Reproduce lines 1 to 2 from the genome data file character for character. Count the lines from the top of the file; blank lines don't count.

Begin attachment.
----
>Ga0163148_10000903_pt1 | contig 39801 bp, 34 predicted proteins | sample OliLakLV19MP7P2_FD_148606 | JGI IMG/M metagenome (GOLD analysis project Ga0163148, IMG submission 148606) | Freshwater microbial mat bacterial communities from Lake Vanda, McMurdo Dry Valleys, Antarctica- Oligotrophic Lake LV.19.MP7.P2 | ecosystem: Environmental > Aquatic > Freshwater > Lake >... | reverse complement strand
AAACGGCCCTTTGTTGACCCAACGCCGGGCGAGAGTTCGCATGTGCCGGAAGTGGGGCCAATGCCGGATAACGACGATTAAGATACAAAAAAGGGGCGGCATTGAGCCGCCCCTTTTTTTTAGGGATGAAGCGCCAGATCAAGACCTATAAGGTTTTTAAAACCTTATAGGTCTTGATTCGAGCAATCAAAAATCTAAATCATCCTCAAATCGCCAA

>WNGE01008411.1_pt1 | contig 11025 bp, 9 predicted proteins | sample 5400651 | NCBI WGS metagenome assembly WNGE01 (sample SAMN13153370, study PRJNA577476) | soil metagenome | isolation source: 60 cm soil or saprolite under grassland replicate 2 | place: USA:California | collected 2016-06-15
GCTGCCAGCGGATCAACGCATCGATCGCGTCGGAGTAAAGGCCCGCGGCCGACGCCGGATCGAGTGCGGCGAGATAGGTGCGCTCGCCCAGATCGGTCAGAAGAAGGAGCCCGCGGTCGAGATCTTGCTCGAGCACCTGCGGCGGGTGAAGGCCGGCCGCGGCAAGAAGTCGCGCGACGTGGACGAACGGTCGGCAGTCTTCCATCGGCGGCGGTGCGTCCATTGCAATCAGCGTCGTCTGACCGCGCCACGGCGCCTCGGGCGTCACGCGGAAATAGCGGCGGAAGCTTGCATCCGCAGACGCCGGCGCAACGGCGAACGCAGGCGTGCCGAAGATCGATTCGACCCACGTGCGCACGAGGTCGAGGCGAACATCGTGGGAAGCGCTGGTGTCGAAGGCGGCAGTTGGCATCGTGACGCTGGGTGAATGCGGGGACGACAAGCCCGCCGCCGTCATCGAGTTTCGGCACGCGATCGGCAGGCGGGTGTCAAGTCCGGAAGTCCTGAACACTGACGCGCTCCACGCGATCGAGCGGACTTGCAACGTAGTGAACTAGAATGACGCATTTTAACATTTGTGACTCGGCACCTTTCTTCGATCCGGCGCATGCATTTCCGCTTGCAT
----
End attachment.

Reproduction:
>Ga0163148_10000903_pt1 | contig 39801 bp, 34 predicted proteins | sample OliLakLV19MP7P2_FD_148606 | JGI IMG/M metagenome (GOLD analysis project Ga0163148, IMG submission 148606) | Freshwater microbial mat bacterial communities from Lake Vanda, McMurdo Dry Valleys, Antarctica- Oligotrophic Lake LV.19.MP7.P2 | ecosystem: Environmental > Aquatic > Freshwater > Lake >... | reverse complement strand
AAACGGCCCTTTGTTGACCCAACGCCGGGCGAGAGTTCGCATGTGCCGGAAGTGGGGCCAATGCCGGATAACGACGATTAAGATACAAAAAAGGGGCGGCATTGAGCCGCCCCTTTTTTTTAGGGATGAAGCGCCAGATCAAGACCTATAAGGTTTTTAAAACCTTATAGGTCTTGATTCGAGCAATCAAAAATCTAAATCATCCTCAAATCGCCAA